Intracoronary fixed dose of nitroprusside via thrombus aspiration catheter for the prevention of the no‑reflow phenomenon following primary percutaneous coronary intervention in acute myocardial infarction
Affiliations: Department of Cardiology, Second Hospital of Hebei Medical University, Shijiazhuang, Hebei 050000, P.R. China, Hebei Medical University North China Petroleum Bureau General Hospital, Renqiu, Hebei 062552, P.R. China
- Published online on: June 4, 2013 https://doi.org/10.3892/etm.2013.1139
- Pages: 479-484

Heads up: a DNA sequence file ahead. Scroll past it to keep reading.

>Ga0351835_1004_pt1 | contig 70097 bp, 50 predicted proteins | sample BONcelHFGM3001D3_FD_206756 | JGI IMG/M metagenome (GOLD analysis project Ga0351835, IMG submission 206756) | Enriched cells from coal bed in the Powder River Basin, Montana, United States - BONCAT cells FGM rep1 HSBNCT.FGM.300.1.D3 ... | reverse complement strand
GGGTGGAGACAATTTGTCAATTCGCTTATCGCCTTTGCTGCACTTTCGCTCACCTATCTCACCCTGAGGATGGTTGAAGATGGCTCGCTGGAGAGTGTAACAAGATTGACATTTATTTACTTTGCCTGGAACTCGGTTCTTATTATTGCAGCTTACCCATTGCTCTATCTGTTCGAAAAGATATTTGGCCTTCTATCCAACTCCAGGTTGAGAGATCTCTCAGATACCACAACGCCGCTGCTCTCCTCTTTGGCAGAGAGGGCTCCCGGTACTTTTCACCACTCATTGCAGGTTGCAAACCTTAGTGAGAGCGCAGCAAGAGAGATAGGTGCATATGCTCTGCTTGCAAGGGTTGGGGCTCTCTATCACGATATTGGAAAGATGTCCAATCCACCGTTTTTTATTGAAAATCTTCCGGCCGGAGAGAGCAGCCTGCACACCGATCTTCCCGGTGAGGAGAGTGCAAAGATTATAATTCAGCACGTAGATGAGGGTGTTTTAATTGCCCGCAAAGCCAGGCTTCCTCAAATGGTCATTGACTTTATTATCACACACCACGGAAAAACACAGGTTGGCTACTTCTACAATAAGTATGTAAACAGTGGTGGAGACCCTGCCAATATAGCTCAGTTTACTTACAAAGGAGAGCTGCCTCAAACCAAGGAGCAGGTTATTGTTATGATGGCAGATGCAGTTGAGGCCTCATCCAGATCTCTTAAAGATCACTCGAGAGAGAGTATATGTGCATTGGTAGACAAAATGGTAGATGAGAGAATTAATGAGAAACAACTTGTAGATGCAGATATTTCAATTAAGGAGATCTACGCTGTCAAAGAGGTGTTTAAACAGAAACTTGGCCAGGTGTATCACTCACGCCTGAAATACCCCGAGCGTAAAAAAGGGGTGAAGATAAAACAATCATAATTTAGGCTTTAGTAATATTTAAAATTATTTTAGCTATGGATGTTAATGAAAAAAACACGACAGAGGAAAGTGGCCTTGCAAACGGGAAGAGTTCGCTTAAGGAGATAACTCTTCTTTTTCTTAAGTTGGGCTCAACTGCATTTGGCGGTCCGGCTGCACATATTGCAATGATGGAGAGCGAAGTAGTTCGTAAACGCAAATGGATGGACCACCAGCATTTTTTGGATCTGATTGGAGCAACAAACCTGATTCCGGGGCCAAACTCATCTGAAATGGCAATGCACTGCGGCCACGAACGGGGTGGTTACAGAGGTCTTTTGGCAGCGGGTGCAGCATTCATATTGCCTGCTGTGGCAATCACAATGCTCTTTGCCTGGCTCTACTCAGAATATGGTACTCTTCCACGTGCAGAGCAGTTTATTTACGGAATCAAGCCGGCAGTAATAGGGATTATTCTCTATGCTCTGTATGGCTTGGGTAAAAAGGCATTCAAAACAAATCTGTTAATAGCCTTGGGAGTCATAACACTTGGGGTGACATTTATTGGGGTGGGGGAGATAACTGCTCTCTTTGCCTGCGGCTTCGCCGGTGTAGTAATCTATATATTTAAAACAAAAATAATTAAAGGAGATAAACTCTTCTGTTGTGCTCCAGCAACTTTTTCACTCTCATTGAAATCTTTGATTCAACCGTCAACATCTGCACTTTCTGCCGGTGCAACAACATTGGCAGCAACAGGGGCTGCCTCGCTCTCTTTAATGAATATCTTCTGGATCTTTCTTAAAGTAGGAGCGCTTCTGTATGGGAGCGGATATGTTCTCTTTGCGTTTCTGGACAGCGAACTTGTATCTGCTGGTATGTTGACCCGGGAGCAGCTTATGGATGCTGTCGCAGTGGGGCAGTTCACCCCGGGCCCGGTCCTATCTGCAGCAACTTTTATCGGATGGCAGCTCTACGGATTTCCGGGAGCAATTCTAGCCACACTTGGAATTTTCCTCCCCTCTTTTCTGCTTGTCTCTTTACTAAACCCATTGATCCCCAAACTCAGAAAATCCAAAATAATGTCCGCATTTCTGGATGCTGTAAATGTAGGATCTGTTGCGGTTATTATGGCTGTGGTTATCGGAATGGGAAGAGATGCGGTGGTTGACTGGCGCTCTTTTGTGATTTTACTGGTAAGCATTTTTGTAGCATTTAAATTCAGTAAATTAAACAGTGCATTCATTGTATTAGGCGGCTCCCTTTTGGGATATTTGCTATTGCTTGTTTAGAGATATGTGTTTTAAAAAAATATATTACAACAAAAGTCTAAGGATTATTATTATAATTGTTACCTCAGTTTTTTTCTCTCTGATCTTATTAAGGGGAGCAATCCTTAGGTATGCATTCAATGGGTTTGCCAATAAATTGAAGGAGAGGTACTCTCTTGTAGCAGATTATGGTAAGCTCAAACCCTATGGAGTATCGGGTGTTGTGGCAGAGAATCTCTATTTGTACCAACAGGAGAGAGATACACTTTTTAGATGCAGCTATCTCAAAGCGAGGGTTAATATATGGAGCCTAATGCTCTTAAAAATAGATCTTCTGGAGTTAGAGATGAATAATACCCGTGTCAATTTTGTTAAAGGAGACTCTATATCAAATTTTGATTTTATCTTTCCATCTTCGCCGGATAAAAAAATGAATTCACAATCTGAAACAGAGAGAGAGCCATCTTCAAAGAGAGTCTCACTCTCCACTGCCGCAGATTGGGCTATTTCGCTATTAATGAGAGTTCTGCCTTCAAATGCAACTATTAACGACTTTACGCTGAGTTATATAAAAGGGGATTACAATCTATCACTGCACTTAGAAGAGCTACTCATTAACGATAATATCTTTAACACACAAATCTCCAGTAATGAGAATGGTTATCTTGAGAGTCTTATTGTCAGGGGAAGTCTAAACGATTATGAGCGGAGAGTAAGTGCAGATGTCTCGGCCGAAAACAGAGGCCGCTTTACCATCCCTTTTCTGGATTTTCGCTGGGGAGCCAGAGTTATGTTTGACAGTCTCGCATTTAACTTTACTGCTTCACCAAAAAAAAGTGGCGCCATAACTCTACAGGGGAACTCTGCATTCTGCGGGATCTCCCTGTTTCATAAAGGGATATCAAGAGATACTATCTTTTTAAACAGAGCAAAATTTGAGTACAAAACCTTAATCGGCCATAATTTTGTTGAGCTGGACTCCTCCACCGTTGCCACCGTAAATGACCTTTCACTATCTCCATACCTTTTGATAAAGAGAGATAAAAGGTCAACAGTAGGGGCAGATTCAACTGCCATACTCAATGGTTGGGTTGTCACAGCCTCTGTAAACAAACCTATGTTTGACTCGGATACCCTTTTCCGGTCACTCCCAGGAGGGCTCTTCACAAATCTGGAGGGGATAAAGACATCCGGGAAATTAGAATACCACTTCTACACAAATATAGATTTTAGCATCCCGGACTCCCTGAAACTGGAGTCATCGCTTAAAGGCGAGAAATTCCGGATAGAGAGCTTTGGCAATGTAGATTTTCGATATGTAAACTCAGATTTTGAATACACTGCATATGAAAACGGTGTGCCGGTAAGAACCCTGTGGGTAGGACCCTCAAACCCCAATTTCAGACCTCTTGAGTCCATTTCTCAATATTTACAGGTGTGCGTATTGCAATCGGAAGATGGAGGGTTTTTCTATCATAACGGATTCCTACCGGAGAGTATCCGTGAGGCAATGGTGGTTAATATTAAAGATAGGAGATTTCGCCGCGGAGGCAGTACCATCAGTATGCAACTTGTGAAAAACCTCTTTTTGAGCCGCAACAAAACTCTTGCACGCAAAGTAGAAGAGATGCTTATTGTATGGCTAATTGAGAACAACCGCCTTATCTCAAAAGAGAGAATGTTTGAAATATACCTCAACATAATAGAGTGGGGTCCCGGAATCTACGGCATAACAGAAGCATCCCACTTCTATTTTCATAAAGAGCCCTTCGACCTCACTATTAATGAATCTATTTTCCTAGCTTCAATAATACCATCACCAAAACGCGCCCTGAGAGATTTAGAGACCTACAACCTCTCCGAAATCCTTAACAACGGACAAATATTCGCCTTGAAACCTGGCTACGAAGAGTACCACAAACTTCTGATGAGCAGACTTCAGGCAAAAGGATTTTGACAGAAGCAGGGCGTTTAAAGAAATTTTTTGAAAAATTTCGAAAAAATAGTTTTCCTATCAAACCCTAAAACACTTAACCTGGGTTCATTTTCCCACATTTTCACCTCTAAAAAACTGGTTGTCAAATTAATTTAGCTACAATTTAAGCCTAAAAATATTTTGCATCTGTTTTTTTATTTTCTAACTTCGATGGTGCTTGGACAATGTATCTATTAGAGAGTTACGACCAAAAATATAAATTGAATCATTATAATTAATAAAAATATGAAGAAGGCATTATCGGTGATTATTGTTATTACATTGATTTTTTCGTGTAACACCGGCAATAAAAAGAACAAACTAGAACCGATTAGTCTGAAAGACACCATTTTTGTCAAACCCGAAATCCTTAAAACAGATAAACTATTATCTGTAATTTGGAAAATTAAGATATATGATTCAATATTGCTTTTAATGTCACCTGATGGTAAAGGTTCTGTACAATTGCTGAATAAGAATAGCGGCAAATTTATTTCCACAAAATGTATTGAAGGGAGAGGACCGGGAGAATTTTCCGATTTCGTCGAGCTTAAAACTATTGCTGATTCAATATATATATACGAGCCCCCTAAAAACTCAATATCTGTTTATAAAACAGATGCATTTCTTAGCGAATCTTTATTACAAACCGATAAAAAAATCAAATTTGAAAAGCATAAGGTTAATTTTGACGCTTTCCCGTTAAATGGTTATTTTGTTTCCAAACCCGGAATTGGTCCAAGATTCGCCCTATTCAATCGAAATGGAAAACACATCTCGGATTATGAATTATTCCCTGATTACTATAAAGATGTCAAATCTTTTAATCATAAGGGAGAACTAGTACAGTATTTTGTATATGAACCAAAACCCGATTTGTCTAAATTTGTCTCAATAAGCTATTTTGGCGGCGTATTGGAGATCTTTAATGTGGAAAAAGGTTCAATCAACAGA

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Previous studies have shown that intracoronary (IC) nitroprusside (NTP) injection is a safe and effective strategy for the treatment of no‑reflow (NR) during percutaneous coronary intervention (PCI). The present study tested the hypothesis that, on the basis of thrombus aspiration for the treatment of ST‑segment elevation myocardial infarction (STEMI), the selective IC administration of a fixed dose of NTP (100 µg) plus tirofiban is a safe and superior treatment method compared with the IC administration of tirofiban alone for the prevention of NR during primary PCI. A total of 162 consecutive patients with STEMI, who underwent primary PCI within 12 h of onset, were randomly assigned to two groups: Group A, IC administration of a fixed dose of NTP (100 µg) plus tirofiban (10 µg/kg) and group B, IC administration of tirofiban (10 µg/kg) alone (n=80 and n=82, respectively). The drugs were selectively injected into the infarct‑related artery (IRA) via a thrombus aspiration catheter advanced into the IRA. The primary end‑point was post‑procedural corrected thrombolysis in myocardial infarction (TIMI) frame count (CTFC). The proportion of complete (>70%) ST‑segment resolution (STR); the TIMI myocardial perfusion grade (TMPG) 2‑3 ratio following PCI; the peak value of creatine kinase (CK)‑MB; the TIMI flow grade; the incidence of major adverse cardiac events (MACEs) and the left ventricular ejection fraction (LVEF) after 6 months of follow‑up were observed as the secondary end‑points. There were no significant differences in the baseline clinical and angiographic characteristics between the two groups. Compared with group B, group A had i) a lower CTFC (23±7 versus 29±11, P=0.000); ii) a higher proportion of complete STR (72.5 versus 55.9%, P=0.040); iii) an enhanced TMPG 2‑3 ratio (71.3 versus 53.7%, P=0.030) and iv) a lower peak CK‑MB value (170±56 versus 210±48 U/l, P=0.010). There were no statistically significant differences in the final TIMI grade‑3 flow between the two groups (92.5 versus 91.5% for groups A and B, respectively; P=0.956). The LVEF at 6 months was higher in group A than group B (63±9 versus 53±11%, respectively; P=0.001); however, the incidence of MACEs was not statistically different between the two groups, although there was a trend indicating improvement in group A (log rank χ2=0.953, P=0.489). The selective IC administration of a fixed dose of NTP (100 µg) plus tirofiban via a thrombus aspiration catheter advanced into the IRA is a safe and superior treatment method compared with tirofiban alone in patients with STEMI undergoing primary PCI. This novel therapeutic strategy improves the myocardial level perfusion, in addition to reducing the infarct size. Furthermore, it may improve the postoperative clinical prognosis following PCI.